Mandawuy Yunupingu on Aboriginality and Culture
Reconciling With Aboriginality and Culture
Introduction in Yolngu Matha
I'm speaking today as a representative of my community, the Yolngu peoples
of north-east Arnhem Land. My tribe is the Gumatj people, one of sixteen
in the Yolngu society. My name is Mandawuy Djarrtjuntjun Yunupingu.
Mandawuy means 'from clay'.
Djarrtjuntjun means 'roots of the paperbark tree that still
burn and throw off heat after a fire has died down'.
Yunupingu depicts a solid rock that, having travelled from freshwater,
stands in salty waters, its base deep in the earth.
I am Gudjuk the fire kite.
Our formal identity, as Aboriginal people of this country,
is Maralitja. We are known as Maralitja, Dhukulul, Garatjinya, Ngunbungunbu,
I've been asked today to address the issue of reconciling
Aboriginality and Culture. At first I read that as Aboriginality and Cuisine,
and thought perhaps Pauline Hanson was setting the agenda... Which, after
a fashion, she is.
Let us recognise and appreciate that we are each individuals born into
different families, different cultures, different environments, and that
culture is imparted through love and affection. It is not colour of skin
that defines our identity but the culture into which we were born.
In my introduction, spoken in my father's language, I talked
of my particular law and the basis of our philosophy. Like the name of
my band, the system of relationships which Yolngu people practice is known
as Yothu Yindi. Yothu Yindi translates as child and mother. It's the belief
system our culture is driven by, the ultimate source from which we draw
our power as a society. In the bush we share with other clans the secret
knowledge that establishes our title to land. This maintains the intricate
relationships that we share with one another. Our Aboriginality is expressed
by the fact that we practice these social and spiritual ways of living
through the arts of music, dance and painting.
From generation to generation this knowledge has been passed down through
ceremony and story and art. It's the law that we have lived by since time
began. And, through this process, our identity is at one with mother earth.
This complex ceremonial activity, often lasting for weeks at a time, is
practised by thousands of people in the bush on a day-to-day basis. Such
ceremonies are often conducted in secret, out of the public view, in languages
few of those who share our land have taken the opportunity to learn and
It's only in recent years that text-book appraisals of Aboriginal
culture have not been written in the past tense. That artworks from our
cultures haven't simply been relegated to tea towels and beer coasters.
That our music, dance, painting and sculpture have been hailed in the
international arena. Through Mabo and the Wik decision, the Balanda system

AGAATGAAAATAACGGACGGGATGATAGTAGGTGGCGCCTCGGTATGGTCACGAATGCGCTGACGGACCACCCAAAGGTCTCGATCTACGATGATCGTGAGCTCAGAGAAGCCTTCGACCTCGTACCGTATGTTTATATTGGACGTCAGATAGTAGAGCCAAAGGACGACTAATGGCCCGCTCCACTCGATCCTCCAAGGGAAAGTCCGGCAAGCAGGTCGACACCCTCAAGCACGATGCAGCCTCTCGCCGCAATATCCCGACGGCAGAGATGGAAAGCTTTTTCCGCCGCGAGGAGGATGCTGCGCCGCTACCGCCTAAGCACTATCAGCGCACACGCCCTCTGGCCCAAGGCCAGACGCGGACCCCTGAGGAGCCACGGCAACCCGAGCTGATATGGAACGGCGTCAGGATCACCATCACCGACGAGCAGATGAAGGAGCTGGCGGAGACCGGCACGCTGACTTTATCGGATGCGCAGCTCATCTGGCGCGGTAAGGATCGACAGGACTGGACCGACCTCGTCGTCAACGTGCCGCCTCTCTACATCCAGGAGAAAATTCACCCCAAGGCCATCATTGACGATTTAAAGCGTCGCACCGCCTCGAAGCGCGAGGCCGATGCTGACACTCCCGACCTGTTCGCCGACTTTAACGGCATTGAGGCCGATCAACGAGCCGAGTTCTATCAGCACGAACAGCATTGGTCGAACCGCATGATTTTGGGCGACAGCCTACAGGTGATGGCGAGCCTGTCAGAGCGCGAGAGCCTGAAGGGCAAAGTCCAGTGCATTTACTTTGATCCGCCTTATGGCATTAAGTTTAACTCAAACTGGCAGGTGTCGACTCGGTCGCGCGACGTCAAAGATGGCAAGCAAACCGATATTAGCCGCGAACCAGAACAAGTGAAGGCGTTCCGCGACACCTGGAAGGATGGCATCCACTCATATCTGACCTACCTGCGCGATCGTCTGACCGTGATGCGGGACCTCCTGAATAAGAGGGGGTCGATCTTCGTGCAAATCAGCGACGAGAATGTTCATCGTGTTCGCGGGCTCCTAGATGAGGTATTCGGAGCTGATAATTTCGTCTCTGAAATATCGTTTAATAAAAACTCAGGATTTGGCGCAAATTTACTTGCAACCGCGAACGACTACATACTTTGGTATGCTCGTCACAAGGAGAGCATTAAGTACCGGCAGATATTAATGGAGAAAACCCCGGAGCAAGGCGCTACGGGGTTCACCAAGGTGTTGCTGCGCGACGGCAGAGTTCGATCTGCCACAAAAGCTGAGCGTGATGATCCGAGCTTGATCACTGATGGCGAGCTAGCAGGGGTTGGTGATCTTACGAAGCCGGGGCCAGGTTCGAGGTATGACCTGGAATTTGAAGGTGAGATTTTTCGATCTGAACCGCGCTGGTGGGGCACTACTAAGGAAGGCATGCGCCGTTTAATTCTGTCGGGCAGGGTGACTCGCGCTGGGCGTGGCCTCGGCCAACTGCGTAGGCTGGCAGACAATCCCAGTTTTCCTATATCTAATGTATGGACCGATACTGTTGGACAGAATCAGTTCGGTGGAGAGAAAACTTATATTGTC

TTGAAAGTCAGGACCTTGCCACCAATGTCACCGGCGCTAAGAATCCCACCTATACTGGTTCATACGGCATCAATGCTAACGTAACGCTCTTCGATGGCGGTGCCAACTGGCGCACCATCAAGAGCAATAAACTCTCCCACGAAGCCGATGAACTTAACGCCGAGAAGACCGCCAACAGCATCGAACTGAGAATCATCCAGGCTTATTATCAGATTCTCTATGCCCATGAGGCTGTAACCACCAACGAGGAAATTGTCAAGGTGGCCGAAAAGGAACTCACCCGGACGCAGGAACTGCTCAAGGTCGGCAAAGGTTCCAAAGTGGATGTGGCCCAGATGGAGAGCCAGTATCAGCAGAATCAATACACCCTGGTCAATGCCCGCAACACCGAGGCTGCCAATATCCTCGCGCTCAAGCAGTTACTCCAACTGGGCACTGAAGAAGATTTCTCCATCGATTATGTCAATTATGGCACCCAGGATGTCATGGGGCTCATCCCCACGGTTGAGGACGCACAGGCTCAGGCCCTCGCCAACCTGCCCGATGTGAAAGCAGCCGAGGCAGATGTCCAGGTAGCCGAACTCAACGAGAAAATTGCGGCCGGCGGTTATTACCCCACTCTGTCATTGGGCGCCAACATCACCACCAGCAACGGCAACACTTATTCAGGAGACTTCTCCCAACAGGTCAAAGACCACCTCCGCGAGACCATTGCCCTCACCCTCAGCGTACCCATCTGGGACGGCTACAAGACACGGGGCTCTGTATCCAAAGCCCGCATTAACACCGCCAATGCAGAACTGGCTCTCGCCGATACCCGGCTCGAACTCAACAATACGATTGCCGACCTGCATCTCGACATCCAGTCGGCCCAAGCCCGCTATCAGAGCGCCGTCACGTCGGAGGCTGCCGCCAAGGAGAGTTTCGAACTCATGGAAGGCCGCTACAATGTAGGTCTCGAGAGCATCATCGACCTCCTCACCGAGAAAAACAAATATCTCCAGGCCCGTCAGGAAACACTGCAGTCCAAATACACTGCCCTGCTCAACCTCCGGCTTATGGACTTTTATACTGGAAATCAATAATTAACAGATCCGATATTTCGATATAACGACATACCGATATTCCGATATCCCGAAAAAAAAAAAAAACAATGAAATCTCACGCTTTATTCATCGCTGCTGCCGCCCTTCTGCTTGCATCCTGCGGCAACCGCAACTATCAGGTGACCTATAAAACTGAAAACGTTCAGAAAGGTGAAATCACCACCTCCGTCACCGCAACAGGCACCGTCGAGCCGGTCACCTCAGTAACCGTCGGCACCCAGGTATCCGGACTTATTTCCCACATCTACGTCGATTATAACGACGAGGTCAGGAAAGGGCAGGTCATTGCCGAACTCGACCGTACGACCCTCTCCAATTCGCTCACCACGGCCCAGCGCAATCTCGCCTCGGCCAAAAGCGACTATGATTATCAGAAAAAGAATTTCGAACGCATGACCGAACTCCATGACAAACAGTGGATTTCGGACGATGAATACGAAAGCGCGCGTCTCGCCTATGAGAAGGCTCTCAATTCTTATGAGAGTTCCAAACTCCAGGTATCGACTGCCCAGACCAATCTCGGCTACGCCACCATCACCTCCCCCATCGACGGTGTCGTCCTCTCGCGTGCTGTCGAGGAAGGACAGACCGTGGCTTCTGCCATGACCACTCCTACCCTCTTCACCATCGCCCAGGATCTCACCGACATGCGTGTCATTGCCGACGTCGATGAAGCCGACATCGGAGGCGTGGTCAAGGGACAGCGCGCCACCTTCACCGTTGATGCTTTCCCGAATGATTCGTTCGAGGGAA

has finally recognised the Aboriginal law that has always been so strong.
It's a momentous time in our history, with two legitimate legal systems
seemingly at loggerheads over land title and other issues covered by our
traditional law. It's time for this nation to look into its past and set
the agenda for the future.
For our part, through our Yolngu conciliation process, we believe it's
now time for us to forgive - but never to forget - the wrongs of the Balanda
ways since colonisation. Which brings us to the path of reconciliation
and the building of bridges between the cultures that share this land.
We believe that conciliation will be achievable only through recognition
and celebration of the fundamental cultural differences co-existing within
this country. The secret lies in integration, not assimilation.
The problem we face today is still the power game played by the dominant
culture. It takes the form of the institutionalised racism still practised
in the fields of sport, education, health, media, justice etc etc.
While acknowledging that some inroads have been made in
recent years through such cross-cultural pursuits as sport and music and
related fields where Aboriginal people are winning recognition for their
efforts, there's still a long way to go. Certainly, persistent allegations
of racism on the sporting field are disturbing, so it is pleasing to see
organisations like the Australian Football League embarking on campaigns
to educate their players. It's a start, at least.
As Aboriginals we are slowly starting to decolonise the minds of our own
We recognise that the balance will be found in the context of an Aboriginal
Australian way of life, in which our traditional way of life is maintained
within the contemporary Australian way of life.
These are processes we're involved in as individual and
collective communities throughout Australia.
As Aboriginal Australians we take pride in - and draw dignity from - our
past. We've shown our desire to share the more public aspects of our culture
through the development of such things as eco-tourism enterprises, utilising
our knowledge and skills to expanding our economic bases.
Aboriginal people shouldn't be in the lowest socio-economic bracket when